Marvellous Millicent Rogers

Few style icons have a museum named after them, but one such icon, Millicent Rogers (1902 – 1953) has just that – The Millicent Rogers Museum, Taos, New Mexico.  Her creative style and passion for silver and turquoise jewellery, and textiles that she discovered in New Mexico, ignited a lifelong passion.

Millicent Rogers   Courtesy Millicent Rogers Museum

Born the granddaughter of Standard Oil tycoon Henry Huttleston Rogers, she was heiress to considerable wealth and was featured in magazines such as Harper’s Bazaar and Vogue.  Millicent travelled the world, married three times and had three children.

Circa January 1939 — Millicent Rogers wearing black velvet Schiaparelli dinner suit with metallic-braid edging and fleury-cross brooches. — Image by © Condé Nast Archive/Corbis

Her personal style was inspiration for the chic women of her time such as Wallis Simpson. She combined couture designed blouses and tiered ruffled skirts by Charles James of New York, with bold turquoise and artisan silver jewellery, launching a Southwestern chic style still relevant today.

Iconic shot of Millicent Rogers at the Taos museum taken by Louise Dahl-Wolfe for Harper’s Bazaar in 1948. Photo courtesy of the Millicent Rogers Museum in Taos, New Mexico.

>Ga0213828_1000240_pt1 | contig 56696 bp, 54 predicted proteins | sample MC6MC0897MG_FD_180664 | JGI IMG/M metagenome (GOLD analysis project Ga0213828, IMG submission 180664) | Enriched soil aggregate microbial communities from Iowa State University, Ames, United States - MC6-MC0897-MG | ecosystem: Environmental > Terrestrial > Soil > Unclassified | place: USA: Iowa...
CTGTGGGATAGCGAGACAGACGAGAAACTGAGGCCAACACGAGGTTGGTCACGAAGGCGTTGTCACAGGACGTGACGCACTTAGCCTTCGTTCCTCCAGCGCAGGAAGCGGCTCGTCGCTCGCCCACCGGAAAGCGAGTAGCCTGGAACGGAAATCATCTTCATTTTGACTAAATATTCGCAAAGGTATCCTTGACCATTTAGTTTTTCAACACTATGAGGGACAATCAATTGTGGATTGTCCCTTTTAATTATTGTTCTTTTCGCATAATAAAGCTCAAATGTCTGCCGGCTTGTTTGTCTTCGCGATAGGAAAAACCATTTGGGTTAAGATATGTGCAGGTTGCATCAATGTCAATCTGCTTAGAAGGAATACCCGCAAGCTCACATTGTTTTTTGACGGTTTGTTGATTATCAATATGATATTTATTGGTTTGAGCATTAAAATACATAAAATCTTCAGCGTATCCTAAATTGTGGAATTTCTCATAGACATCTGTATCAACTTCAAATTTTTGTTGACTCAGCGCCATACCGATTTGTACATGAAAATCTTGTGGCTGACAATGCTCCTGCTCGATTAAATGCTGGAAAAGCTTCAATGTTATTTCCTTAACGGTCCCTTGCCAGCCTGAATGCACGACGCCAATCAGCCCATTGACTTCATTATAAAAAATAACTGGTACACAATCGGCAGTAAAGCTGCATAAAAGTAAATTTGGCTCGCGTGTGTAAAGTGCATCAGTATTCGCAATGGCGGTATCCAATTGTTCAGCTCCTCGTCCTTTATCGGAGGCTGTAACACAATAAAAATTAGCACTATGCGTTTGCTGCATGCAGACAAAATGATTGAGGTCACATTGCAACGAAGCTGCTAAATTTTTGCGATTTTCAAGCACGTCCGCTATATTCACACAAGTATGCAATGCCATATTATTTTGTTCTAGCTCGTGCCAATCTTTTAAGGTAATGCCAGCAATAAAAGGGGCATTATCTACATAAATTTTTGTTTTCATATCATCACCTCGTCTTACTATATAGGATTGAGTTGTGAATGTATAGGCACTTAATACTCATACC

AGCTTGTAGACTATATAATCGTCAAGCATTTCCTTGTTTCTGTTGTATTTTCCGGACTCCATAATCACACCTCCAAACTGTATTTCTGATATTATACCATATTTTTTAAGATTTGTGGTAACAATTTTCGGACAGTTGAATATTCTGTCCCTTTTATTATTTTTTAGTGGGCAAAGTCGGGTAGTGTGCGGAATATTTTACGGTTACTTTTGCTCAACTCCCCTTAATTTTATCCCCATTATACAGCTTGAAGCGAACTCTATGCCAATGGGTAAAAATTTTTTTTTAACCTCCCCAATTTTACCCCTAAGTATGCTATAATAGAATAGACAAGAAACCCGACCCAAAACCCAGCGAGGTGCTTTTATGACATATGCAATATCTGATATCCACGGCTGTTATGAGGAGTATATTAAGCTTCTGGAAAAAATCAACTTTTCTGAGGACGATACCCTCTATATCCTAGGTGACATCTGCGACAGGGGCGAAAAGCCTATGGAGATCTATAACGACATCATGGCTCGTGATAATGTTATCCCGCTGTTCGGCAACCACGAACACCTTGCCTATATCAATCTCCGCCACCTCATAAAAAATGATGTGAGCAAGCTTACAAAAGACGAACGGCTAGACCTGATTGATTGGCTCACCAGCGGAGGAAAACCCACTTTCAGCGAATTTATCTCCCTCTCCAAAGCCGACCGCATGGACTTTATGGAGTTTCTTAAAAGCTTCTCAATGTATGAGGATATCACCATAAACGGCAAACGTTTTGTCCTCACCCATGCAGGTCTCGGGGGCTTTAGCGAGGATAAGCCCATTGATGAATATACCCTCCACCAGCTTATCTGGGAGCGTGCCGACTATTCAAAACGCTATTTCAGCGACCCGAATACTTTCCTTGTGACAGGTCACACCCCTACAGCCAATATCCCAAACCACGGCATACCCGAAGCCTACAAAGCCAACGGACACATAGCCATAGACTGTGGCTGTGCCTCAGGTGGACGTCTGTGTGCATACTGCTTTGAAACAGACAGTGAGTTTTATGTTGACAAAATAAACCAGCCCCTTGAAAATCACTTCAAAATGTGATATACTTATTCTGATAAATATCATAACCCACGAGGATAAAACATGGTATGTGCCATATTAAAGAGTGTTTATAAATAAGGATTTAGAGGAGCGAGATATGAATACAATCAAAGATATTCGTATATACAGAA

Millicent Rogers’ possessed a great love of the stark landscape of New Mexico and its Hispanic and Native American peoples, their culture and crafts and became a champion of their rights.  She amassed an amazing collection of jewellery, textiles and artefacts now on display in the museum.

Pieces from Rogers personal collection on display at the Millicent Rogers Museum. Photo courtesy of the Millicent Rogers Museum

In 1947 she moved to Taos, New Mexico.  Her creative talent took her beyond the current trends as she adopted her own individual style resembling her environment.

Millicent Rogers adopted Native American dress while living in Taos. Photo courtesy of the Millicent Rogers Museum.

The Southwestern chic look was soon established.   With her acquired knowledge of Indian craftsmanship she created jewellery in gold, silver and copper.

Rogers photographed by Horst P. Horst in 1949 for Vogue in a necklace of her own design. Photo courtesy of Condé Nast Archive

Diana Vreeland recalled in 1984:  “She was totally creative.  She left an imprint on everything she did.  Forty years later, hers is a look that is totally of today.” and we would add is still very much alive in the 21st century.

Millicent Rogers pictured with her son Paul Peralta Ramos in Taos. Photo courtesy of the Millicent Rogers Museum

A link to the Millicent Rogers Museum can be found by clicking here